• Dairy is one of the leading sectors of organic. Unfortunately, organic dairy farmers have been slow to embrace the new Dairy Margin Coverage (DMC) program because it is perceived as only being relevant to conventional dairy farmers. However, historically major declines in conventional dairy prices have resulted in downward pressure on organic dairy prices as well.  Therefore, we urge you to re-open the 2020 sign-up period for the Dairy Margin Coverage (DMC) Program to allow new participants in the program. In addition, reopening the sign-up period would allow existing DMC participants to reconsider their coverage decisions for 2020 given the extraordinary and unforeseen dairy market collapse related to the pandemic. 

Addressing the Challenges of Organic Certification in the Face of Social Distancing Requirements

As part of the organic certification process, organic operations must undergo an annual on-site inspection. This process has been challenging for organic farmers, handlers, certification agencies, and organic inspectors in the face of the social distancing requirements needed to slow the spread of COVID-19.

All organic stakeholders are seeking to protect human health, but also to maintain the integrity of the organic seal. The two goals may seem in conflict, but they don’t need to be.  Organic accredited certification agencies (ACAs) have been in communication with USDA’s National Organic Program (NOP) to develop mechanisms to maintain the integrity of the organic certification process while also protecting the safety of farmers, handlers, certifiers, and inspectors. In some cases, this has involved performing the record review aspects of an organic inspection virtually. In other cases, the on-farm inspections have been delayed somewhat. In other cases, inspectors have performed on-site inspections in person, but using social distancing protocols, or have used virtual techniques to do some of the actual site inspections.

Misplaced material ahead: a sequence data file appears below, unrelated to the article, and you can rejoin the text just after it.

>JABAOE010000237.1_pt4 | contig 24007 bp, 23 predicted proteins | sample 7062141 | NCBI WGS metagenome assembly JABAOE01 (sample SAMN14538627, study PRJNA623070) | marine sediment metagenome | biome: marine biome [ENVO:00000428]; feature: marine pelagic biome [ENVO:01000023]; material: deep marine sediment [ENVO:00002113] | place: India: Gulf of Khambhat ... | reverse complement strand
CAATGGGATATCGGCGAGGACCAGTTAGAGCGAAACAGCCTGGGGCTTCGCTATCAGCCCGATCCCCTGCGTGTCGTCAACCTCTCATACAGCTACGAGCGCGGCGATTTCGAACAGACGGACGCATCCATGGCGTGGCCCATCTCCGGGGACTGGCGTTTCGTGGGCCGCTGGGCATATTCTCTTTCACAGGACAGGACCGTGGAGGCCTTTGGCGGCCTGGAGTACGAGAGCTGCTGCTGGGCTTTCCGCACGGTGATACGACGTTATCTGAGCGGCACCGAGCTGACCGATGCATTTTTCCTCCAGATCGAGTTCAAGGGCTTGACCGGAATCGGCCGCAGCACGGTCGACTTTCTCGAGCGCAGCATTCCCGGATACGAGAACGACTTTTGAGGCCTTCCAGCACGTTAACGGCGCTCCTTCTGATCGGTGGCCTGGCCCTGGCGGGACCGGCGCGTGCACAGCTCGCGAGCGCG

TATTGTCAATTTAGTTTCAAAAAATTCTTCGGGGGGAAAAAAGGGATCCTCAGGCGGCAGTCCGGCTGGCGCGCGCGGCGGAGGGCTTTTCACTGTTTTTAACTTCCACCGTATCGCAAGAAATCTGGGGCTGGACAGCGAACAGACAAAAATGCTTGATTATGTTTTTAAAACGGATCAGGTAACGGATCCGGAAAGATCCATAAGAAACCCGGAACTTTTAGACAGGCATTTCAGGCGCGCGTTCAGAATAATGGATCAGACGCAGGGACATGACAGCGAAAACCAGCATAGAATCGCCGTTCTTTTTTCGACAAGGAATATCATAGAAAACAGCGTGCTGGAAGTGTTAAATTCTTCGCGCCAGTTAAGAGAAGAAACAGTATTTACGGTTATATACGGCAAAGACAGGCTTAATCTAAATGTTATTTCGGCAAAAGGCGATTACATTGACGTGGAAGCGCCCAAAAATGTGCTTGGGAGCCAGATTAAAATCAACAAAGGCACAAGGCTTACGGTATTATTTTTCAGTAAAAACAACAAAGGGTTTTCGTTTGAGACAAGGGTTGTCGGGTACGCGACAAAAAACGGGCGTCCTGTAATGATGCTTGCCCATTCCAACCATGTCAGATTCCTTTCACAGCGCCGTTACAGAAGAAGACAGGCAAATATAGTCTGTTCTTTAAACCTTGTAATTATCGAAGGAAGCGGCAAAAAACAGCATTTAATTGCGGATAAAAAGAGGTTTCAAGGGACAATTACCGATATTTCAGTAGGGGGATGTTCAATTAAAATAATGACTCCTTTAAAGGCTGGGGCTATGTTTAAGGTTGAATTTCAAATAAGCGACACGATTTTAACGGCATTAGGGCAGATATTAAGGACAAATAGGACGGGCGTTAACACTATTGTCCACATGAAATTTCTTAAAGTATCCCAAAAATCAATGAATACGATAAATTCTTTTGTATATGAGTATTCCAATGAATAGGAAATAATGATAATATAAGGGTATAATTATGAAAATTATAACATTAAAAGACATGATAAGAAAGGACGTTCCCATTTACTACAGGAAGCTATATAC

Therefore, we are urging you to provide technical and financial assistance to organic operations so they can maintain their certifications during the pandemic by providing required records to certification agencies through virtual platforms.  Smaller organic ACAs could also benefit from financial assistance in this regard. 

Relaxing USDA Nutrition Program Rules to Give Low Income Consumers Greater Access to Nutritious Food During the Pandemic

  • Allow Supplemental Nutrition Assistance Program (SNAP) payments to be made online directly to farms and CSAs.
  • Provide waivers and direction to States to broaden their WIC-approved food lists to allow WIC participants to purchase organic foods.
  • Issue an emergency waiver to all States to allow food banks to skip the normal paperwork and recordkeeping requirements for gathering information from each customer. These paperwork procedures are greatly slowing down the food distribution process at already overburdened food banks, making it difficult to maintain social distancing protocols. 
  • Support the ability of food banks and other emergency feeding programs to purchase organic products directly from farmers at market prices. 

Move Critical Rulemaking Forward to Protect Organic Integrity

Two rulemakings that are critical to the organic sector are in the final stages of clearance.  In your communications with the Office of Management and Budget, we urge you to underscore the importance of moving these Congressionally mandated rulemakings along without delay. 

  • The rulemaking to improve organic enforcement, both domestically and internationally, (aka the “strengthening organic enforcement” rule) is critical for the economic viability of the U.S. organic sector. The 2018 Farm Bill required USDA to complete the rulemaking by December 19, 2019, but the proposed rule is still under review by OMB. This rulemaking must move forward. 
  • The final rule on Origin of Livestock (OOL), to close loopholes with regards to the organic standards related to the transitioning of conventional dairy cows into organic dairy operations, is another critical regulation for the organic sector.  Through the Fiscal Year 2020 appropriations process, Congress mandated that USDA complete OOL final rule by June 17, 2020.